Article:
Functionally, the First Dagger Remedy and the Largo Crossing of the Longsword present the same scenario: a crossing on the inside line, left foot forward, against a mandritto, with a simple play at the weak (punta/wrist) then a series of actions at the middle (elbow/mezza), which can transform into close grapples at the body. ((Note that such plays only occur in the largo sword crossing after an initial play has failed; the sword has the additional possibility of a stretto crossing, where there is parity in the bind. This is a function of using a long weapon, which can play in largo and stretto, vs. a short weapon, which, as Fiore explains, is all in the stretto, even if we can define three different measures. Regardless, the analogy, while thus imperfect, serves for our purposes: when capturing an attack on the inside line, put the left foot forward, moving offline into the attack.)) More importantly, the First Dagger Remedy, with its drawn back fist and series of attacks on the inside line, really presents a series of two-tempi lessons which will, with long-weapons transform into the elegant, counterattack-with-opposition that is Scambiar di Punta.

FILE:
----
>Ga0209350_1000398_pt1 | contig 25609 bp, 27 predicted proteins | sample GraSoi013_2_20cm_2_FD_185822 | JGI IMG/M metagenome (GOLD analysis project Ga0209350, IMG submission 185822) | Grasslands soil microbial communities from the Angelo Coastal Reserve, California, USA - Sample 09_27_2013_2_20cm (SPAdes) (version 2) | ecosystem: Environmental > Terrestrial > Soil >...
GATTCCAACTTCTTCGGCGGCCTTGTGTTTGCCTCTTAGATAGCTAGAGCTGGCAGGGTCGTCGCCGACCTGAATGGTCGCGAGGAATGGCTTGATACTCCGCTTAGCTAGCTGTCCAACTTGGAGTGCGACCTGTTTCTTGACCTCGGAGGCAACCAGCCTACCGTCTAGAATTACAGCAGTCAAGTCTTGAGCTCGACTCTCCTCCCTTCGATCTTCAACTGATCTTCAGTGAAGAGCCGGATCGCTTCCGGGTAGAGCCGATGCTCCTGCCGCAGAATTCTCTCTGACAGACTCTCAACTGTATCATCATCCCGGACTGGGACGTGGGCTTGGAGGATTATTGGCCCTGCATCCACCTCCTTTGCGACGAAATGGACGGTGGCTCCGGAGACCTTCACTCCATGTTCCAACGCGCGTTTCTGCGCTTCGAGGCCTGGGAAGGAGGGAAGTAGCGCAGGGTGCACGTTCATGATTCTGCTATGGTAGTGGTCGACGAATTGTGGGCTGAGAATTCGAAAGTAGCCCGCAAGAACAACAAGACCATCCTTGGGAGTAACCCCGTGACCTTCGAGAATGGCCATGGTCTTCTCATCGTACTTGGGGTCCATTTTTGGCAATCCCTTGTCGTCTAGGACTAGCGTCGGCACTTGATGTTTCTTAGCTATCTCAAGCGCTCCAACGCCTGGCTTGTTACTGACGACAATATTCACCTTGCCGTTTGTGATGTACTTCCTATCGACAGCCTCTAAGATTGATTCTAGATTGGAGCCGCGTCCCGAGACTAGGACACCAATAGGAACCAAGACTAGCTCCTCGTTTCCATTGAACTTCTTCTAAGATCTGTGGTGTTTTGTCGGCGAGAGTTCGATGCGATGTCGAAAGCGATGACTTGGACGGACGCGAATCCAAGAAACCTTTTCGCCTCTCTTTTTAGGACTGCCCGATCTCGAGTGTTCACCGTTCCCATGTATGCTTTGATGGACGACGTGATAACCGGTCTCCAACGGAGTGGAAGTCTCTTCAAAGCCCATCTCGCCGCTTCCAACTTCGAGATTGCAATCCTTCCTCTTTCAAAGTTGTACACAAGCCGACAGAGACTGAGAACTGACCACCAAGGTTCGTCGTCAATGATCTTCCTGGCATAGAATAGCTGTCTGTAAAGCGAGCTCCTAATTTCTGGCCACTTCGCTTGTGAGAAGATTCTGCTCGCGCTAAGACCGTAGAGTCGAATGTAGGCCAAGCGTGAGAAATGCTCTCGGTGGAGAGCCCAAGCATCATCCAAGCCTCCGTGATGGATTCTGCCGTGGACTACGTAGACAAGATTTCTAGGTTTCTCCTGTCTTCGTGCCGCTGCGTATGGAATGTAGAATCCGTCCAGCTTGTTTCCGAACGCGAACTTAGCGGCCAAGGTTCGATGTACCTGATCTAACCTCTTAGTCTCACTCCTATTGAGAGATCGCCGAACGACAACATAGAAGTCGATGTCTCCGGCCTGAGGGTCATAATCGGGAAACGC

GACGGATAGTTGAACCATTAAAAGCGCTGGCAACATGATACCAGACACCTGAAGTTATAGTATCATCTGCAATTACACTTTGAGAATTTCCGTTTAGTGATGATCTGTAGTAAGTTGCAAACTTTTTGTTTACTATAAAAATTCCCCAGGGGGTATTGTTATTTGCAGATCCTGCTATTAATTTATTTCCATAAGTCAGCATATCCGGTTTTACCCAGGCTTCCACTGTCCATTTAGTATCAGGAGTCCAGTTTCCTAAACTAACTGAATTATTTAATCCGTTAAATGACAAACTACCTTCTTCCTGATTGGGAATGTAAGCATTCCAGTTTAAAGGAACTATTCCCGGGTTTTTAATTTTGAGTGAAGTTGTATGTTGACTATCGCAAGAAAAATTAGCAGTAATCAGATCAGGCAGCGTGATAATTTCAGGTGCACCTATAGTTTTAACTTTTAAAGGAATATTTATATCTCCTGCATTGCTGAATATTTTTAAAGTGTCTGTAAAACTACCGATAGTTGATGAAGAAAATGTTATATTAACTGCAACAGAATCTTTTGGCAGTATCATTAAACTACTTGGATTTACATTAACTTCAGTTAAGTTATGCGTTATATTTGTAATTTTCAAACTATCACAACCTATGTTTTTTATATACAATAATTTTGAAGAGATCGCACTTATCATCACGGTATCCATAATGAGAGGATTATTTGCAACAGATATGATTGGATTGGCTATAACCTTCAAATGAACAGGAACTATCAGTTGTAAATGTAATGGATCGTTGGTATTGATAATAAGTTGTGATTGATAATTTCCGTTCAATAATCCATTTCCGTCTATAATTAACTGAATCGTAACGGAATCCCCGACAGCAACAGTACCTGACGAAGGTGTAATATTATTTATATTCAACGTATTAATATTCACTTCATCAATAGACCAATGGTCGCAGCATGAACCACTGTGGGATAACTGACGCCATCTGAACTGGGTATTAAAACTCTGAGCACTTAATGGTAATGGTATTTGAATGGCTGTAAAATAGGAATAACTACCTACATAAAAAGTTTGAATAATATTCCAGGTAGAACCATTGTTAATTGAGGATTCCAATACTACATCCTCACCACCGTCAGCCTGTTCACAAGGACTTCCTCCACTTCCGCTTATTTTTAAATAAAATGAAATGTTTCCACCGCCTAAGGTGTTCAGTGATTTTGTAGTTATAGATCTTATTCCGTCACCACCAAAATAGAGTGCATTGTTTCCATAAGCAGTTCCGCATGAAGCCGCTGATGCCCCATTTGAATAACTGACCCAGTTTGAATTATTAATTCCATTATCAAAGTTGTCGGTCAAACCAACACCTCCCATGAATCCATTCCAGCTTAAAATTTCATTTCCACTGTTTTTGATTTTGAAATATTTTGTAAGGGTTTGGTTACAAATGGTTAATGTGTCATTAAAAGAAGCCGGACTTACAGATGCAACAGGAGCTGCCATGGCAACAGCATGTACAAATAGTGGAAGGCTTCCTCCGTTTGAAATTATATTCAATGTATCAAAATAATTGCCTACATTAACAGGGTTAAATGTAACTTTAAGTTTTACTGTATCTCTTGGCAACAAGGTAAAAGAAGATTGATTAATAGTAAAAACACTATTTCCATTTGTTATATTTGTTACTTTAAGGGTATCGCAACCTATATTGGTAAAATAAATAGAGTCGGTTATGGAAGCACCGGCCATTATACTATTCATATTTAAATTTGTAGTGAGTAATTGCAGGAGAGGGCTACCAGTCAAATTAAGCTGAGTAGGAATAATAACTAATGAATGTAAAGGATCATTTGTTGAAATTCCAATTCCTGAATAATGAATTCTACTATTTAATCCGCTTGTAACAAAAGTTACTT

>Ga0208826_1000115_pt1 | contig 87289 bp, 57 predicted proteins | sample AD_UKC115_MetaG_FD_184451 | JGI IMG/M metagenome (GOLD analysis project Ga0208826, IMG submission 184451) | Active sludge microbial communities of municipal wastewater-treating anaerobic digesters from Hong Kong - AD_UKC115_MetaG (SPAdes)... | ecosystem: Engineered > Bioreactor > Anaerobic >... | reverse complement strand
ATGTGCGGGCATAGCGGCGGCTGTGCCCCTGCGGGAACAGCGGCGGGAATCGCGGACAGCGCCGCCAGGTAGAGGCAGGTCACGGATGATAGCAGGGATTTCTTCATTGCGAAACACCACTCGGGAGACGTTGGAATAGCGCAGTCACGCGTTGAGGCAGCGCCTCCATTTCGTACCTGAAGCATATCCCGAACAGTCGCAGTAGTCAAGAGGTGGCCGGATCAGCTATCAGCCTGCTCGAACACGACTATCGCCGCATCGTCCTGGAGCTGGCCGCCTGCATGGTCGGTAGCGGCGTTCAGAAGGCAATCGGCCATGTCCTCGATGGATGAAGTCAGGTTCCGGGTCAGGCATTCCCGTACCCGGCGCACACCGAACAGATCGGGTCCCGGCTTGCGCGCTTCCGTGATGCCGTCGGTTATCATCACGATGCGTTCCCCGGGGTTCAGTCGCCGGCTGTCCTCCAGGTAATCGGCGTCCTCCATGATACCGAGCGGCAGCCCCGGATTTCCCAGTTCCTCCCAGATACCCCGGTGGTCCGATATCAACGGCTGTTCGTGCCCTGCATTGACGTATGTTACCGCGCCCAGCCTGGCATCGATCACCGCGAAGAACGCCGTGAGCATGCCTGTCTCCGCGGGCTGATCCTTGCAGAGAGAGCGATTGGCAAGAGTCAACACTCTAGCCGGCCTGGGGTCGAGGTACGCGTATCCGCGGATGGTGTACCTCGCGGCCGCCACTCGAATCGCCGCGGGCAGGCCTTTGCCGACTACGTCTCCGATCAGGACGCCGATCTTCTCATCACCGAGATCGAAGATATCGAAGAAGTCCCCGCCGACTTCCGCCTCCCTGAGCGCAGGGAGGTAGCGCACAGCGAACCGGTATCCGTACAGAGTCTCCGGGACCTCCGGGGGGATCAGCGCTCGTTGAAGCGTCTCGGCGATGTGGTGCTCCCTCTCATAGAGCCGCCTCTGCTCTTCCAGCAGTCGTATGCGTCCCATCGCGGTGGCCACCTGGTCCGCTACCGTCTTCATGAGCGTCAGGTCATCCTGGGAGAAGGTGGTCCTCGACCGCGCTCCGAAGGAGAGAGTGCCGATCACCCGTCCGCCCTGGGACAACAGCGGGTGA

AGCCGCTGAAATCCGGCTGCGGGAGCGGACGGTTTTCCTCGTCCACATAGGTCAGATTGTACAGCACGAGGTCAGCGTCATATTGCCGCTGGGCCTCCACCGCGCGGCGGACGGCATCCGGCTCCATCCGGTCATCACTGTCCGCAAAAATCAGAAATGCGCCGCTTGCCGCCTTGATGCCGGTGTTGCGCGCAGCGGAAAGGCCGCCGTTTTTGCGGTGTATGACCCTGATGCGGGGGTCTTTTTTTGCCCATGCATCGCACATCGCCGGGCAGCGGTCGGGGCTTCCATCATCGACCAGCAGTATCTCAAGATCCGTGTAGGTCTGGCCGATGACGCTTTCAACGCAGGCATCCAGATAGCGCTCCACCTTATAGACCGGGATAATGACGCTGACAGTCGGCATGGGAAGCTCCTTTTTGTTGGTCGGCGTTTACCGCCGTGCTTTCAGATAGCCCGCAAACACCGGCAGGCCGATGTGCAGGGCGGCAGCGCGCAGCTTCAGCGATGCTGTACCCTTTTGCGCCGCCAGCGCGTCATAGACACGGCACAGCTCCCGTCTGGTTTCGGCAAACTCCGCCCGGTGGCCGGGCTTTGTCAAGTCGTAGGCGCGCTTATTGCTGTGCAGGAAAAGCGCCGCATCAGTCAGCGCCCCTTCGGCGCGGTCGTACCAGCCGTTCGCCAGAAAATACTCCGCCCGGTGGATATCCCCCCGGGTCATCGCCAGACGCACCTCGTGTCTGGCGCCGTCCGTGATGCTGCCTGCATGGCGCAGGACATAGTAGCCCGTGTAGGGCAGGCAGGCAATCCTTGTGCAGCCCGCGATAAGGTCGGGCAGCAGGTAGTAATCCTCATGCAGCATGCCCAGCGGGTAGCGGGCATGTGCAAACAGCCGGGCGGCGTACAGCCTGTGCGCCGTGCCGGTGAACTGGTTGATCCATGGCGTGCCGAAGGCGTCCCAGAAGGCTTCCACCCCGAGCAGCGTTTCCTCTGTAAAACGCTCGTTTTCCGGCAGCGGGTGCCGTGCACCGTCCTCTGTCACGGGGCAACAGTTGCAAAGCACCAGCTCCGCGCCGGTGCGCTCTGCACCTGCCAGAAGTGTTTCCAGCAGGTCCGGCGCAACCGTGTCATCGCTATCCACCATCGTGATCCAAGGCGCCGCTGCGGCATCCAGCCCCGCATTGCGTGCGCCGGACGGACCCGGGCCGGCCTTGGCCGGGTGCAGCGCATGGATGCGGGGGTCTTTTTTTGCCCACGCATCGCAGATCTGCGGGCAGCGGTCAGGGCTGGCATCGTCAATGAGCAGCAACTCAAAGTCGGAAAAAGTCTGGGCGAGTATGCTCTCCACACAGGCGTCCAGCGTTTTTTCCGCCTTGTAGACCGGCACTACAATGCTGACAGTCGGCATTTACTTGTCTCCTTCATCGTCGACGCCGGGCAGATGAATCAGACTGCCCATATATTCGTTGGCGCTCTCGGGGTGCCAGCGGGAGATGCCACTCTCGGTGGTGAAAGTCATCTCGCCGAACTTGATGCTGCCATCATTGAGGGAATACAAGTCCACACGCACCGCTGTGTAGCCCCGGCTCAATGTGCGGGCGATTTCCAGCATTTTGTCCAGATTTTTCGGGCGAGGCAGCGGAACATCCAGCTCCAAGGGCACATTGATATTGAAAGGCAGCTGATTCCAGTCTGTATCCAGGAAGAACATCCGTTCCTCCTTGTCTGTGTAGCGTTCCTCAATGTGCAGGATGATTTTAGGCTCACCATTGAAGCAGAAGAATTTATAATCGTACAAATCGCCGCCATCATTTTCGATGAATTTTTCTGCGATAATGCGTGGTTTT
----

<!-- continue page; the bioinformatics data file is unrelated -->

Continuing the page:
Once we realize this, not only does the brilliance of the system begin to unfold, but so does the elegance of its efficiency: we can assume that the same solution found in sword, spear and axe, and suggested in abrazare, applies to dagger: slip the lead foot offline and into the attack, to intercept before it is in full force.